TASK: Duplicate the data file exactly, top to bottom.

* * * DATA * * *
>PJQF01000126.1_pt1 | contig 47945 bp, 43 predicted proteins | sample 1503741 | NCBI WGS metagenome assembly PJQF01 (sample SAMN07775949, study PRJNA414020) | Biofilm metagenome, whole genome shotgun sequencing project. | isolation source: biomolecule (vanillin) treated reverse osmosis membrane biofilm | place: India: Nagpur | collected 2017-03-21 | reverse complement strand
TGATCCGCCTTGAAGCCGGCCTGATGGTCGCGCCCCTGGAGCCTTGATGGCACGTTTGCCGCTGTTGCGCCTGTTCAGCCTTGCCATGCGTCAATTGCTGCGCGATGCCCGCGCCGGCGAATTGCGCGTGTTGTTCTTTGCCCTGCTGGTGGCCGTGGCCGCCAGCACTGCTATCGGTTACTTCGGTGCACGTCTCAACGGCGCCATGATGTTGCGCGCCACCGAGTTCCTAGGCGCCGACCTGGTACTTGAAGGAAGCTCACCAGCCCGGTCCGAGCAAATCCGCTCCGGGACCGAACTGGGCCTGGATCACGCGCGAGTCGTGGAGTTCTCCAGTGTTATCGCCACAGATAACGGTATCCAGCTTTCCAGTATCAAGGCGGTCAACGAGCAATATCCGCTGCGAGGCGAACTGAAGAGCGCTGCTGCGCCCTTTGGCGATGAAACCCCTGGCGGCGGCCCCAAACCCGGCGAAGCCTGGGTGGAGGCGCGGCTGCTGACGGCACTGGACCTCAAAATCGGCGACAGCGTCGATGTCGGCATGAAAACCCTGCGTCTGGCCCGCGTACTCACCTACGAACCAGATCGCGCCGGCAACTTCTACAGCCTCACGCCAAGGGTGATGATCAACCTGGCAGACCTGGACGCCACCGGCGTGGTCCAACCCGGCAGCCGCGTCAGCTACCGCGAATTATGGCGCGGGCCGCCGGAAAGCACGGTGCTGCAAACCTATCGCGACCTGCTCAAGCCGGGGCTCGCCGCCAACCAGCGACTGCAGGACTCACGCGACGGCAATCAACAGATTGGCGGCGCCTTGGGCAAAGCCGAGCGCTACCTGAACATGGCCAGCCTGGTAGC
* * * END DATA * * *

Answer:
>PJQF01000126.1_pt1 | contig 47945 bp, 43 predicted proteins | sample 1503741 | NCBI WGS metagenome assembly PJQF01 (sample SAMN07775949, study PRJNA414020) | Biofilm metagenome, whole genome shotgun sequencing project. | isolation source: biomolecule (vanillin) treated reverse osmosis membrane biofilm | place: India: Nagpur | collected 2017-03-21 | reverse complement strand
TGATCCGCCTTGAAGCCGGCCTGATGGTCGCGCCCCTGGAGCCTTGATGGCACGTTTGCCGCTGTTGCGCCTGTTCAGCCTTGCCATGCGTCAATTGCTGCGCGATGCCCGCGCCGGCGAATTGCGCGTGTTGTTCTTTGCCCTGCTGGTGGCCGTGGCCGCCAGCACTGCTATCGGTTACTTCGGTGCACGTCTCAACGGCGCCATGATGTTGCGCGCCACCGAGTTCCTAGGCGCCGACCTGGTACTTGAAGGAAGCTCACCAGCCCGGTCCGAGCAAATCCGCTCCGGGACCGAACTGGGCCTGGATCACGCGCGAGTCGTGGAGTTCTCCAGTGTTATCGCCACAGATAACGGTATCCAGCTTTCCAGTATCAAGGCGGTCAACGAGCAATATCCGCTGCGAGGCGAACTGAAGAGCGCTGCTGCGCCCTTTGGCGATGAAACCCCTGGCGGCGGCCCCAAACCCGGCGAAGCCTGGGTGGAGGCGCGGCTGCTGACGGCACTGGACCTCAAAATCGGCGACAGCGTCGATGTCGGCATGAAAACCCTGCGTCTGGCCCGCGTACTCACCTACGAACCAGATCGCGCCGGCAACTTCTACAGCCTCACGCCAAGGGTGATGATCAACCTGGCAGACCTGGACGCCACCGGCGTGGTCCAACCCGGCAGCCGCGTCAGCTACCGCGAATTATGGCGCGGGCCGCCGGAAAGCACGGTGCTGCAAACCTATCGCGACCTGCTCAAGCCGGGGCTCGCCGCCAACCAGCGACTGCAGGACTCACGCGACGGCAATCAACAGATTGGCGGCGCCTTGGGCAAAGCCGAGCGCTACCTGAACATGGCCAGCCTGGTAGC